Not As Funny As It Seems At First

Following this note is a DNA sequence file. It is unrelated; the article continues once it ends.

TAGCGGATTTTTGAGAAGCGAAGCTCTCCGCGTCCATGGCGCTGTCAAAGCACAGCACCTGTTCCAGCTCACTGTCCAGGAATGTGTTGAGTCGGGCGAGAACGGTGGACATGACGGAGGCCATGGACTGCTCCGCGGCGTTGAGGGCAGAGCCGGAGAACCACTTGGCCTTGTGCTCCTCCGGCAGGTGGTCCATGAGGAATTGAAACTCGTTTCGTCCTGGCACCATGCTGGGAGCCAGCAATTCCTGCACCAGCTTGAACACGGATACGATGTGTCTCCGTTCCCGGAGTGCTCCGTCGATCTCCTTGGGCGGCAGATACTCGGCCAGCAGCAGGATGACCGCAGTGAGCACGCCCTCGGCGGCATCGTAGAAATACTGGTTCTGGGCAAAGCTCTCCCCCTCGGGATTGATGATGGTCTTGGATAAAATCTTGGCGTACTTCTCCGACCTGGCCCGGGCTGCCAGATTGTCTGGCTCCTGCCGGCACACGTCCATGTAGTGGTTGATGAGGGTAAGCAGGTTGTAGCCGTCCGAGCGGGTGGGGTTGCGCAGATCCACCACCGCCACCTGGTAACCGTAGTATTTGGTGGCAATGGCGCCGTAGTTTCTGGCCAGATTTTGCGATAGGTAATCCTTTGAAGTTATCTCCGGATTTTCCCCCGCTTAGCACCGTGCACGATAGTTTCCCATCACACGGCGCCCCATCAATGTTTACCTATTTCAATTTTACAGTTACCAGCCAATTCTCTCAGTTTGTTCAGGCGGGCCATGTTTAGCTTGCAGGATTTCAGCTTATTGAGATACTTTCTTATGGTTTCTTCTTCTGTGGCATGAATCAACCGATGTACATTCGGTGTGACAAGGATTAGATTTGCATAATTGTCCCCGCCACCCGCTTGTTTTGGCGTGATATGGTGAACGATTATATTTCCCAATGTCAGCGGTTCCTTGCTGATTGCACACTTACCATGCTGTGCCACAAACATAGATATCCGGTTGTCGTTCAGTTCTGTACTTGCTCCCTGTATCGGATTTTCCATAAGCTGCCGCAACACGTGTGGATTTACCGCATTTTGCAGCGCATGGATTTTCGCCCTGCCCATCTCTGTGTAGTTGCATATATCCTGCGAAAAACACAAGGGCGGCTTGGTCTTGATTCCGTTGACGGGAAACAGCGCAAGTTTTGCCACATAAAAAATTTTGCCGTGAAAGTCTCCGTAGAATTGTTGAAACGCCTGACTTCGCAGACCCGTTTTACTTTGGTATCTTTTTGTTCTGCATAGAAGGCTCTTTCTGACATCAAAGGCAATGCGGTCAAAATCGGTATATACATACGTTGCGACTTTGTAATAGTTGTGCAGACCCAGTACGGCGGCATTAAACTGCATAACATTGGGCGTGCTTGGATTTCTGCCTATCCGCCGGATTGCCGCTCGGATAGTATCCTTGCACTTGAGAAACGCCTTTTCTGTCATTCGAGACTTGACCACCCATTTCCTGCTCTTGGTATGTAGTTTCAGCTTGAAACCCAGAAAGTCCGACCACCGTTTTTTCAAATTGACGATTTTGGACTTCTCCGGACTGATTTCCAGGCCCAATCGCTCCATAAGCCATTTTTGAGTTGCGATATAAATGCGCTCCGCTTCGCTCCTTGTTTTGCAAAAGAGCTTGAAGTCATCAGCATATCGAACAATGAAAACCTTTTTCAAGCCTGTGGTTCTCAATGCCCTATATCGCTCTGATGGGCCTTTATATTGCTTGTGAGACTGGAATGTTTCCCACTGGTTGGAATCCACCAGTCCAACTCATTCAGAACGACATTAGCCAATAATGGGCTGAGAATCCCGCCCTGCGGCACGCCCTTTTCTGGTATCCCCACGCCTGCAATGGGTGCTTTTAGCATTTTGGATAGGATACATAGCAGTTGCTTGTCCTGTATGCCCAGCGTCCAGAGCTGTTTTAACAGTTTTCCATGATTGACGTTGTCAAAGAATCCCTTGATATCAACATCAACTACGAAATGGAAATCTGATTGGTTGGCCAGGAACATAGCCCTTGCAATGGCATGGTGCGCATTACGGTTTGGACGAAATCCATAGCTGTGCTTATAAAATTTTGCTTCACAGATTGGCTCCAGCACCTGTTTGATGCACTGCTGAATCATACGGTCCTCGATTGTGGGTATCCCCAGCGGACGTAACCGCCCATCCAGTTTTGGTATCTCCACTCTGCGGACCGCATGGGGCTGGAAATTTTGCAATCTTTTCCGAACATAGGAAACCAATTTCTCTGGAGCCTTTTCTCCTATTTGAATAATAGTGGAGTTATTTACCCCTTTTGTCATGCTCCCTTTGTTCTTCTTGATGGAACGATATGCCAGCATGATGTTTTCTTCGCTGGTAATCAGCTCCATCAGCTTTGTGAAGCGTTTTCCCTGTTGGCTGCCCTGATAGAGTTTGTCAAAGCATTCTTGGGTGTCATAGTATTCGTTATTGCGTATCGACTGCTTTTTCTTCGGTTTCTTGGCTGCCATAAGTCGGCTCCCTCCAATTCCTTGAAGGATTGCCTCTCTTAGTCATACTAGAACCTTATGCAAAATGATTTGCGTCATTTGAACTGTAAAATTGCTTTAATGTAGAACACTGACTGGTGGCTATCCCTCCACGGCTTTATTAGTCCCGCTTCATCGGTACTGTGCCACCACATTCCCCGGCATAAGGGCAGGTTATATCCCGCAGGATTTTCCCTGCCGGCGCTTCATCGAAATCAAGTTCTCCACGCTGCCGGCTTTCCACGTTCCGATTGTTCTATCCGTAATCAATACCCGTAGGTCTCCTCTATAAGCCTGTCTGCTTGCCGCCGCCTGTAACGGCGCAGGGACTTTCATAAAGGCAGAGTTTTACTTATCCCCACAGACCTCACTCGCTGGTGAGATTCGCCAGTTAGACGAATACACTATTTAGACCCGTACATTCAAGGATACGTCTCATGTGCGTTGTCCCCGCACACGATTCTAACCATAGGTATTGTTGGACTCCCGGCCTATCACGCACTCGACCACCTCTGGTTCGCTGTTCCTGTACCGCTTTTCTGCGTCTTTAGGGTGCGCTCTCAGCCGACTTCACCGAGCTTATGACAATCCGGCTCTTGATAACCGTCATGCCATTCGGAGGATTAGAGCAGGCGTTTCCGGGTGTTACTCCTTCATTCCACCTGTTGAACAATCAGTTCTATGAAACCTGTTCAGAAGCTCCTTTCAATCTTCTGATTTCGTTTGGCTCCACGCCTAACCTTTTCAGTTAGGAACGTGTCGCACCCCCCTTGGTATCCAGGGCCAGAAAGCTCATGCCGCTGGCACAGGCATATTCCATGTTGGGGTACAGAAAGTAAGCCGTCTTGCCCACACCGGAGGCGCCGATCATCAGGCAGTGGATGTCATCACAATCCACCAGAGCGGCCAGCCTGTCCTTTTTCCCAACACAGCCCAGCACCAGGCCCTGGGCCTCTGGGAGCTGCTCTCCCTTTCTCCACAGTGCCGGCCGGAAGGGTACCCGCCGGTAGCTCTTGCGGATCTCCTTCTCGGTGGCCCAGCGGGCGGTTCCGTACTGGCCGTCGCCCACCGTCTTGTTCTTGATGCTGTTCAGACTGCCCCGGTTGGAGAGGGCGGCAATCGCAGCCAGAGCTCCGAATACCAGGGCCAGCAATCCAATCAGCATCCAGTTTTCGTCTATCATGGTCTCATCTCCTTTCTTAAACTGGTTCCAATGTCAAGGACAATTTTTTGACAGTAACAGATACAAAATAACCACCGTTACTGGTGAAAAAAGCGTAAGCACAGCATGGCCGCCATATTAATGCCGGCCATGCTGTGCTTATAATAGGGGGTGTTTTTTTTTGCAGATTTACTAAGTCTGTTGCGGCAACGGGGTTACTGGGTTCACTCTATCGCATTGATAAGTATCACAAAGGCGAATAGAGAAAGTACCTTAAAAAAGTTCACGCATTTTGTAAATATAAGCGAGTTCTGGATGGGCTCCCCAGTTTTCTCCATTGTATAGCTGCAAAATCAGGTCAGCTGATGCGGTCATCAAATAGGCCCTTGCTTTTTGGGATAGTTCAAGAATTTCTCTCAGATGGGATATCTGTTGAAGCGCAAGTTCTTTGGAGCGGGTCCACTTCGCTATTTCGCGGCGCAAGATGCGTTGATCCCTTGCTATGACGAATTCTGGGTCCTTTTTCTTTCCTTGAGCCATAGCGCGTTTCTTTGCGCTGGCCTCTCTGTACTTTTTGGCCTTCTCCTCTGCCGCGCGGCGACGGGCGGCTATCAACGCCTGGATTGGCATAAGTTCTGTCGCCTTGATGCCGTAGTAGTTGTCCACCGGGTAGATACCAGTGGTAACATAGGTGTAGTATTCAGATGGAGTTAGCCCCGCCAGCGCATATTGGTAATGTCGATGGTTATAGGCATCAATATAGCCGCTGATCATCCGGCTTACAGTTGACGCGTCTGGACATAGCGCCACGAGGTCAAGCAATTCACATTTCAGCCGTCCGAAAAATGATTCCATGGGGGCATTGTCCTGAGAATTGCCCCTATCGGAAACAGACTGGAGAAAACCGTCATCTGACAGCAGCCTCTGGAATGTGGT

A couple of whacky disc jockeys in New Jersey were named the state’s “best shock jocks” by the New Jersey Monthly magazine. They posed for a magazine photo standing, apparently nude, behind a sign with the station’s call letters – WKXW. And then a station employee uploaded the photo to the station’s Web site, eliminating the credit to the magazine photographer, and invited visitors to alter the image and submit their new altered images. The station posted 26 altered photos. One can only imagine what the alterations looked like. No word if Congressman Weiner participated. In any event, those whacky guys overlooked a few minor details. Like, for instance, who owned the copyright? And whether the station had any right to eliminate the photo credit. Those little missed details have landed the station in a federal copyright suit. And it’s not going well. The federal court of appeals earlier this week reversed an award of summary judgment in the station’s favor. The appeals court ruled that the photographer is entitled to a trial. That court felt that the photographer presented enough evidence to go forward with his claim that the station violated the Digital Millennium Copyright Act when it removed the credit on the digital photo. It also found that there was a genuine issue of fact as to whether the station’s use of the photo constituted a permissible “fair use.” Given that the station used virtually the entire photo for a commercial use (i.e. to promote the show) the fair use defense was pretty weak. Just another reminder that the Internet has done a lot of things, but it has not eliminated intellectual property law. Think before you cut and past. No matter how whacky you are.